Airman finds home in Mobility’s Hometown

  • Published
  • By Senior Airman Amanda Lovelace
  • 97th Air Mobility Wing Public Affairs

Many Airmen have passed through Mobility's Hometown since its activation as a multi-engine flight training school in 1943, the majority of whom regard Altus Air Force Base, Oklahoma as a temporary stop for a small time in their careers. For some, however, Altus becomes much more than a short-term landing place.

Such is the case for Master Sgt. Thomas Kessler, 97th Logistics Readiness Squadron Vehicle Management Flight superintendent, and his family: his wife Desiree, and his two daughters Dominique and Hayden.

Thomas Kessler was born in Alzey, Germany, in 1981. After his family moved to the U.S. in 1993, he finished school and enlisted in the U.S. Air Force.

Throughout his career he’s traveled around the world, experiencing a plethora of communities and cultures. The Kessler family could’ve settled in any one of those places, but something about Altus felt special to them.

“We did the big towns ... we did L.A., California, Little Rock, Arkansas, Europe, we've kind of done everything,” Thomas Kessler said. “Altus grew on us. We like how close everything is and we love the people here. Out here, everybody helps everybody.”

Once the family decided to settle here, they sold the house they’d lived in since they arrived at Altus in July of 2016, and moved into their dream home.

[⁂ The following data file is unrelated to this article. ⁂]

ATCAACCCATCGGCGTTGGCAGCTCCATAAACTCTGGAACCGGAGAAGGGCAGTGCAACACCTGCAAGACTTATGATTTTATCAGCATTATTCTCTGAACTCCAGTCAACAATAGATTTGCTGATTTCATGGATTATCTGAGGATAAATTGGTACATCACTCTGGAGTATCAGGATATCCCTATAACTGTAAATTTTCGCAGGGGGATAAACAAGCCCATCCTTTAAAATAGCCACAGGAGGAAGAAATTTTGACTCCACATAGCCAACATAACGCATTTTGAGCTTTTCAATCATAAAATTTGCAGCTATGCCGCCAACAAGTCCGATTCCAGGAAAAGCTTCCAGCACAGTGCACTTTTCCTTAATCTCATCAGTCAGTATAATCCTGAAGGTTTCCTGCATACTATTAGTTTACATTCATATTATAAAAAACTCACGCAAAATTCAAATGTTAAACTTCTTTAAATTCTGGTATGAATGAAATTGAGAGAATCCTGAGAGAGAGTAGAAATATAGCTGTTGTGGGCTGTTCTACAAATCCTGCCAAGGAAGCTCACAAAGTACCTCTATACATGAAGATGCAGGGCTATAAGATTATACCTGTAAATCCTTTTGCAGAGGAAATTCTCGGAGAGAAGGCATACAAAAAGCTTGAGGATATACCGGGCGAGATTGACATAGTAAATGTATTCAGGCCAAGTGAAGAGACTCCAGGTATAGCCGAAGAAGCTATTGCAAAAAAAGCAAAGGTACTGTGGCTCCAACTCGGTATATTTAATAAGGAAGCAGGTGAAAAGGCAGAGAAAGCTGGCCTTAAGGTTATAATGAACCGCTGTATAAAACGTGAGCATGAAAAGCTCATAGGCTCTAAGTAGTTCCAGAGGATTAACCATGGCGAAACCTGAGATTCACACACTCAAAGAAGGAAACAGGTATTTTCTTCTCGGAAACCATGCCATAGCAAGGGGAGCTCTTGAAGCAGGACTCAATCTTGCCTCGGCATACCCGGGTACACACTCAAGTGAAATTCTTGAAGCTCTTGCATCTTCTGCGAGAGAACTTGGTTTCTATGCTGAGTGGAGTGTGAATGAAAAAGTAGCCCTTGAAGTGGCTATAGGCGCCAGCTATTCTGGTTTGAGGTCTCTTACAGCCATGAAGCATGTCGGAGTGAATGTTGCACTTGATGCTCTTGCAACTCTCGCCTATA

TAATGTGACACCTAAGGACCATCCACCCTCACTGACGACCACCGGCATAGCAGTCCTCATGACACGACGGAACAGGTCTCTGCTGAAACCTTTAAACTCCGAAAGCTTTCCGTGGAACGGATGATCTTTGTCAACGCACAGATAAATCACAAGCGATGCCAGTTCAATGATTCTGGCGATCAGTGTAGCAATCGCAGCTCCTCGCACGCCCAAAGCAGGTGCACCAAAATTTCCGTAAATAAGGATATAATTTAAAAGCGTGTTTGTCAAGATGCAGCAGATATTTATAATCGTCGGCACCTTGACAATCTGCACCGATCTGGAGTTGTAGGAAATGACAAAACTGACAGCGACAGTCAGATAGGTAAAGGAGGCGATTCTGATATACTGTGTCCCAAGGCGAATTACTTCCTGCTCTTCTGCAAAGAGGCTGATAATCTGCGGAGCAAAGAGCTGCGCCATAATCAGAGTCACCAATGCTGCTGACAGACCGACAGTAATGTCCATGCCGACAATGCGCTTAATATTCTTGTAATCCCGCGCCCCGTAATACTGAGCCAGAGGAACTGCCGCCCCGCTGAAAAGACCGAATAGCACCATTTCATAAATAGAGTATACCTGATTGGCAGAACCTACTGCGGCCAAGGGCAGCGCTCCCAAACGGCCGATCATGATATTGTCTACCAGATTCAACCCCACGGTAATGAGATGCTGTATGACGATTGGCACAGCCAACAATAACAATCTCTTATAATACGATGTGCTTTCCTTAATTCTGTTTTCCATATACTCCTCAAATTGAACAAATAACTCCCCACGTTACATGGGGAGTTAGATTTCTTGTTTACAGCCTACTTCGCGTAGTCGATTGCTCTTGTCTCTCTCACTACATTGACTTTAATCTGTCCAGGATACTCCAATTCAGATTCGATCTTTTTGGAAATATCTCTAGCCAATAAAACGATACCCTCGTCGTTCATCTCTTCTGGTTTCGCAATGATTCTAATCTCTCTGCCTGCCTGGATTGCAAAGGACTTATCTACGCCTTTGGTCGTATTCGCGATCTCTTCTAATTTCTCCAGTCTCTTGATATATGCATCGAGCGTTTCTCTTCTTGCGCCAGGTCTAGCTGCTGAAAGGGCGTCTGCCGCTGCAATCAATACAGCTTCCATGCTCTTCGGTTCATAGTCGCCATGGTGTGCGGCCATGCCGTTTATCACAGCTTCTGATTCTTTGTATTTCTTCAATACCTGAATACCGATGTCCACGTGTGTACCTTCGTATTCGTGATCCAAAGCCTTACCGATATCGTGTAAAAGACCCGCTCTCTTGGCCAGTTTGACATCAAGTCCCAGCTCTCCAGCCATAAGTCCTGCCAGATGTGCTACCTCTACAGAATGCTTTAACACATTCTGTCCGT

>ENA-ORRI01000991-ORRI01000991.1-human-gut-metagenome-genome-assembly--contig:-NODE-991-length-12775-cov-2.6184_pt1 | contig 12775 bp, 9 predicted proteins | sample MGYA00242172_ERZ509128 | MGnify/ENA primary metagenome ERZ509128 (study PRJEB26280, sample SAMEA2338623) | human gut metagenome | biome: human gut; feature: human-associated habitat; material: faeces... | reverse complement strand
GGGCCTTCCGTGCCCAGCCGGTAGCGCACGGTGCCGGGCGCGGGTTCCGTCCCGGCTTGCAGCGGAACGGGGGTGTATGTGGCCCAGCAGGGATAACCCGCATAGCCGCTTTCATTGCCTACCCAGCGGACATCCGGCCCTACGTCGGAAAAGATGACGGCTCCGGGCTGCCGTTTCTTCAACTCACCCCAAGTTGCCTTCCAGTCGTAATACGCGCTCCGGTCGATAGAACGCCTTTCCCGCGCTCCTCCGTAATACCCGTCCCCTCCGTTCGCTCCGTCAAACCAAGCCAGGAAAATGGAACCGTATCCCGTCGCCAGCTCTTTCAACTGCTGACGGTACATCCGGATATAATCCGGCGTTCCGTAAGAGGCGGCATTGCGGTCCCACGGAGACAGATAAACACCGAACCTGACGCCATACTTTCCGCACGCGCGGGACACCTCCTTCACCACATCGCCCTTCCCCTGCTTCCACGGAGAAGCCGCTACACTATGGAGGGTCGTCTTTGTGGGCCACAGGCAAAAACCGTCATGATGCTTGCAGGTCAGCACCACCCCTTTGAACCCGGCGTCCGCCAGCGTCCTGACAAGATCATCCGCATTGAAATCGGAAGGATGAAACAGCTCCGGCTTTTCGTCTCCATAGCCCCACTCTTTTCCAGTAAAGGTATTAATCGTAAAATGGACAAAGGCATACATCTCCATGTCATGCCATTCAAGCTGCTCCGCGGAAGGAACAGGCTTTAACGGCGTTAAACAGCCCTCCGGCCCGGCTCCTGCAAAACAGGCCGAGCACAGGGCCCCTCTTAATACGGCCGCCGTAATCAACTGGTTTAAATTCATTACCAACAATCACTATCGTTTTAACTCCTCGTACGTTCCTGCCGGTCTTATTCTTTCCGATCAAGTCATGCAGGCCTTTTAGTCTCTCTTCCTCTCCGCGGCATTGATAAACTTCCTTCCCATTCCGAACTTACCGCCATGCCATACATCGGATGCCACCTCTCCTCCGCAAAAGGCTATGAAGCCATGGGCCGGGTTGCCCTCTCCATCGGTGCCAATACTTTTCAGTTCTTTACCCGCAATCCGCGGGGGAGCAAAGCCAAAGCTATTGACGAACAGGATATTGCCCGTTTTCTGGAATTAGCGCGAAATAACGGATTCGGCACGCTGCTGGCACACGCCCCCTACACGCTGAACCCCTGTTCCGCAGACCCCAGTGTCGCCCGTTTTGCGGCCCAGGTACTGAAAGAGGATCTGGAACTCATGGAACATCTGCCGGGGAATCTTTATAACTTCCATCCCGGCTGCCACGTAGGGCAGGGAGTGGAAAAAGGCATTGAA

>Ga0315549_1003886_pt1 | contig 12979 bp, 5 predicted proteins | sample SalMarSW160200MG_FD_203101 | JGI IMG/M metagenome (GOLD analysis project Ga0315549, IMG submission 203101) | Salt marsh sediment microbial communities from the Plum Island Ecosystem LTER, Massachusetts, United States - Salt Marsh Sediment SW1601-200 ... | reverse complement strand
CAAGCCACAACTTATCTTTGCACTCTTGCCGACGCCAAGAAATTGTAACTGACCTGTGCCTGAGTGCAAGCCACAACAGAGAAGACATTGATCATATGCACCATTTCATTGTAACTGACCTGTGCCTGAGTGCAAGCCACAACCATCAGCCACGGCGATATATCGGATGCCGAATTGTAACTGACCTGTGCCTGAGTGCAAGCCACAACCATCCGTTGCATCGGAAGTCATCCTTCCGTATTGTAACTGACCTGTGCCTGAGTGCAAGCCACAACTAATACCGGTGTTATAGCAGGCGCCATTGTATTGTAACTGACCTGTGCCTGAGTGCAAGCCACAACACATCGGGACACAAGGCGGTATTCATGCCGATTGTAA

Right after moving in, the family knew they wanted animals. Little did they know, what started out as two goats would turn into 1AB Ranch: home to more than 25 animals and counting.

“After the goats we got pigs, then a donkey … and it just kind of grew,” Thomas Kessler said. “As we expanded our fences, the animals kept growing. There was one pregnancy after another."

Recognizing the joy their animals brought to their lives, the Kesslers decided one day to bring a few baby goats into their workcenter for other members of their unit to enjoy.

“Everyone who had a chance to meet the goats and play around with them were smiling,” Thomas Kessler said. “Everyone in our flight enjoyed it and they kept asking me to bring them back. After that, all the other flights were interested, so I brought them to those flights and they played around for a little bit. It just kept on growing and growing. Now if somebody wants me to bring them, I’ll bring them.”

While the Kesslers have used 1AB Ranch to serve the community and their Air Force family, their main goal is to use their experiences to strengthen the bond and connection of their immediate family.

“By living this lifestyle, we’re constantly staying busy with the animals, building something or learning something. It keeps us off our phones and brings us closer as a family,” Desiree Kessler said. “To see the excitement on the kids' faces when we have new babies makes it all worth it. The girls jump up, run outside, they get so excited. Those little happy moments bring us together.”

From hatching ducklings from eggs to building new enclosures for their animals, the Kesslers hope their work on 1AB Ranch establishes a family legacy they can be proud of for years to come.

“My idea is, in 10 to 20 years when the girls come back with their families, they can say, 'Hey, we built this,’” Thomas Kessler said. “We really enjoy doing this as a family.”